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8 Changes in the 2017 Massachusetts Child Support Guidelines

Update: Use our 2017 Guidelines Calculator here.

Every four years the Child Support Guidelines in Massachusetts are updated by a Task Force appointed by the Chief Justice of the Trial Court.  In 2013 the Guidelines were updated and significant changes were made to the formula and to the parenting time language.  The Guidelines have been updated again for 2017, and the new guidelines take effect on September 15, 2017.  These are the primary changes:

1. Change in Format

Previous Guidelines contained a few footnotes, but for the most part were free of commentary.  The 2017 Guidelines include Principles and Comments to assist parties and the Court in interpreting and applying the Guidelines.

2. Raising the Minimum Amount of Child Support to $25 per week:

The minimum amount of child support since 2002 has been $80 per month ($18.46 per week).  The Task Force recommended raising this amount to $25 per week to reflect updated economic data.  This minimum presumptive order applies up to $115 per week in income.

While $7 per week may not make a huge difference to families (or be worth going to court to modify) it is an important gesture for the Task Force to recognize that these minimums should not stay stagnant and should at least keep up with inflation.

3. Parenting Time - Eliminating the In-Between Category (33-50% parenting time):


One of the more controversial changes in the 2013 Guidelines involved additional language related to parenting time.   In 2009, the Massachusetts Child Support Guidelines added language acknowledging the increase in shared parenting by specifically defining how the Court should calculate child support differently when parents share parenting time "equally, or approximately equally."  The 2009 Guidelines recognized the sharing of parenting costs in shared parenting arrangements, determining the presumptive support amount "by calculating the child support guidelines twice, first with one parent as the Recipient, and second with the other parent as the Recipient. The difference in the calculations shall be paid to the parent with the lower weekly support amount."

However, the 2009 Guidelines still left questions as to how to handle cases that didn't fit a one-third or equal parenting time.  The 2013 Guidelines made an effort to clarify these two issues, though arguably the result was still quite vague.  The 2013 Task Force added language allowing the court to consider a deviation upwards when the payor had less than 1/3 of the time, and added an averaging calculation for cases where parenting time was in between 33 and 50% of the time.  The average category in particular was highly criticized for increasing litigation over small amounts of parenting time.

The 2017 Task Force, recognizing these issues deleted the in-between category, and clarified the deviation factor by adding a principle to guide Judges in their determinations:
"recognizing that deviations should be used when appropriate to tailor a child support order to the unique circumstances of a particular family."
While the 2017 Task Force has highlighted the importance of the appropriate use of discretion this only increases the uncertainty that parties have when going in front of a Judge, and this remains a strong argument for self-determination and the use of out-of-court settlement options, such as mediation, whenever possible.

4. Child Care & Health Care Costs - A proportional adjustment with a cap:

The new guidelines formula tries to give appropriate adjustments to the order for the payment of child care and health care costs because of the significant impact these costs can have on a family.  However, they kept in a cap to avoid these expenses overtaking or eliminating the support order.  This means that whoever pays for child care or health care costs will not get a dollar-for-dollar credit and how parents split these expenses will still have a significant impact on their bottom-line net expenses.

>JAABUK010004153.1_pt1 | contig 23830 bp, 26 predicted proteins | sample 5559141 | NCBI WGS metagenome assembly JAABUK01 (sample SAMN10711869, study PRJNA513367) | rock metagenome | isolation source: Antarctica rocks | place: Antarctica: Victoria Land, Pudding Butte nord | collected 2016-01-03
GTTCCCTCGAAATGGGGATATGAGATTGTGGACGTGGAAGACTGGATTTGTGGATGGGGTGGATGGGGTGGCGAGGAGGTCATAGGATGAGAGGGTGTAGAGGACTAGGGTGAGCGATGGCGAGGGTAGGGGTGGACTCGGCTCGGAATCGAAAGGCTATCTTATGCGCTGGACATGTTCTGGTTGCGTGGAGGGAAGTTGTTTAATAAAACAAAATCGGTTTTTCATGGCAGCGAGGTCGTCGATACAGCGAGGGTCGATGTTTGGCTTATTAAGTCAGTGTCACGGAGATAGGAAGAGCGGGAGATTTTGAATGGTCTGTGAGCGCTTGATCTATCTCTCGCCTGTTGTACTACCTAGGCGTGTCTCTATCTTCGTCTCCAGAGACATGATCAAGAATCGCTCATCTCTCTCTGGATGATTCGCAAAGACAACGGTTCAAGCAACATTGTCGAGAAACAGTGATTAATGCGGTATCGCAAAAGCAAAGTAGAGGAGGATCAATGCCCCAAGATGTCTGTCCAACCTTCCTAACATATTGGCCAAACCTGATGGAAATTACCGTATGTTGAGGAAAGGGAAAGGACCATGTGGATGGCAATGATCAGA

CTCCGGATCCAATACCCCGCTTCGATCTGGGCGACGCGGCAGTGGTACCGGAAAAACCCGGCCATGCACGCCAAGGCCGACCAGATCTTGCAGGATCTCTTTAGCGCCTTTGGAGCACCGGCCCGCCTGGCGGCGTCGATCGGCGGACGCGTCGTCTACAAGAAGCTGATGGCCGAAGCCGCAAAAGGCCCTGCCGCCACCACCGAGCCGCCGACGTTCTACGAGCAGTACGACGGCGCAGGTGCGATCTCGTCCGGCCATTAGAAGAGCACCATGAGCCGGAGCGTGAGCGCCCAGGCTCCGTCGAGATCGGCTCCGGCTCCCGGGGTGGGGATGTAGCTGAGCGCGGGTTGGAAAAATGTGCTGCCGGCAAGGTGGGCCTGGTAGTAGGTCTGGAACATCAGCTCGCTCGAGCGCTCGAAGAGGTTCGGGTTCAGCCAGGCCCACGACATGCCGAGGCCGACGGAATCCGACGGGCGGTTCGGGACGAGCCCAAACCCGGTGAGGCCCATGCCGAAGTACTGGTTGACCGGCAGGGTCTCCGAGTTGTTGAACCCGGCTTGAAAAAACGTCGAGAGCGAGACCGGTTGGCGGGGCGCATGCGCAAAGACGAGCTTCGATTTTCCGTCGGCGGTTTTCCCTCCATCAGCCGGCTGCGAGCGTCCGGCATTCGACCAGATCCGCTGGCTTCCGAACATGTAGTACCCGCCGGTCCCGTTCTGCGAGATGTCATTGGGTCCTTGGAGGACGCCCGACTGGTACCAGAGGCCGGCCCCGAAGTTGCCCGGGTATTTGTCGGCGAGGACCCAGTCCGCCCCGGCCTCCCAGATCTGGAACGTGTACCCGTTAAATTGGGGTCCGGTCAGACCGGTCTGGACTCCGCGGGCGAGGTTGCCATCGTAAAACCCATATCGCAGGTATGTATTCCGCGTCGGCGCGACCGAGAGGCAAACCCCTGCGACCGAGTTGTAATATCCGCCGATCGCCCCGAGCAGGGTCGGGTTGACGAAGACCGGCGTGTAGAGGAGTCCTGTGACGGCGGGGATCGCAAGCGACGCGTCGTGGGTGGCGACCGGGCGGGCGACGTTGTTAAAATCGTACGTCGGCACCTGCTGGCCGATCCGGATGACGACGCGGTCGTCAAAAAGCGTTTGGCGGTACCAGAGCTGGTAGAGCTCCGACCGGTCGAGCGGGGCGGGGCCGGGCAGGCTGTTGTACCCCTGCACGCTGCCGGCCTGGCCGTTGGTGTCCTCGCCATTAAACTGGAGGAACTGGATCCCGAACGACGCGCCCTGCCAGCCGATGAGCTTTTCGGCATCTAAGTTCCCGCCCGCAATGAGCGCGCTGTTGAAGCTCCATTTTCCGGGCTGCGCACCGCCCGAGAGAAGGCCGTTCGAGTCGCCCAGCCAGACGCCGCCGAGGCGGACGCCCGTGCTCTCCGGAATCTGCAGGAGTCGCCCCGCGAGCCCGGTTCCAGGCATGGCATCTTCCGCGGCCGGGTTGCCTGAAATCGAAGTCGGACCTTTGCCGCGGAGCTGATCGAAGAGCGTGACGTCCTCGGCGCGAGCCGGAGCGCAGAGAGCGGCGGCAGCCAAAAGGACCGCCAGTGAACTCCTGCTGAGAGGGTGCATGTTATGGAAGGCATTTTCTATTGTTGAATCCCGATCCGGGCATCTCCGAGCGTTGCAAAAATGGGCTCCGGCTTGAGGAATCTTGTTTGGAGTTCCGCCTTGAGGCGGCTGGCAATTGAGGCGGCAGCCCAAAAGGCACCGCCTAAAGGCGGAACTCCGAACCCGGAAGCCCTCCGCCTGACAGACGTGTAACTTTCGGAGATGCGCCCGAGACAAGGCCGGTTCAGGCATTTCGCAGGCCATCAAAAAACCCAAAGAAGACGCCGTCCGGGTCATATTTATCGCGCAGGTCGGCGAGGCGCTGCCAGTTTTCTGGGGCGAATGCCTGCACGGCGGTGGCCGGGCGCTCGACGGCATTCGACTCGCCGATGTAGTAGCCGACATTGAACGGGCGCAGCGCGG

We encourage our clients to run the guidelines multiple ways, trying the expenses in one way or split, in order to see the net difference.  This will still be necessary, though these changes will help to minimize in certain circumstances the extreme differences that could occur under the previous guidelines due to these expenses.

5. Children Between the Ages of 18 and 23 - A New Formula:

The 2013 guidelines indicated that the formula was not presumptive once a child turned 18, though the statute still allowed for support to be ordered.  This left a lot of room for deviation and in many cases resulted in simply a continuation of support at the same amount.  The 2017 guidelines require a 25% reduction in the amount of support attributable to a child over age 18.  This means that there is a presumptive amount of support owed for children over 18, up until age 23, though the court still has discretion to deviate, and the emancipation factors still apply.

When there are multiple children Table B on the Worksheet indicates how the total percentage is reduced, since only the portion attributable to the adult child should be affected.

This change will certainly lead to numerous modification requests by parents, and we are hopeful that many of them will consider using mediation and filing Joint Petitions for Modification rather than litigating these issues which should be pretty straightforward under the new guidelines.

6. A Cap on the Presumptive College Expense Contribution: 

The 2013 guidelines lumped college expenses in with other extra expenses (like private school or extra-curricular activities) which a Judge has discretion to order a parent to contribute to on a case-by-case basis.  The 2017 guidelines have a separate section dealing specifically with these expenses.  While noting that contribution to these expenses is not presumptive, the guidelines provide factors for considering whether the court should order a parent to contribute to college expenses, and provides a cap on that contribution equal to 50% of the undergraduate, in-state resident costs of the University of Massachusetts-Amherst.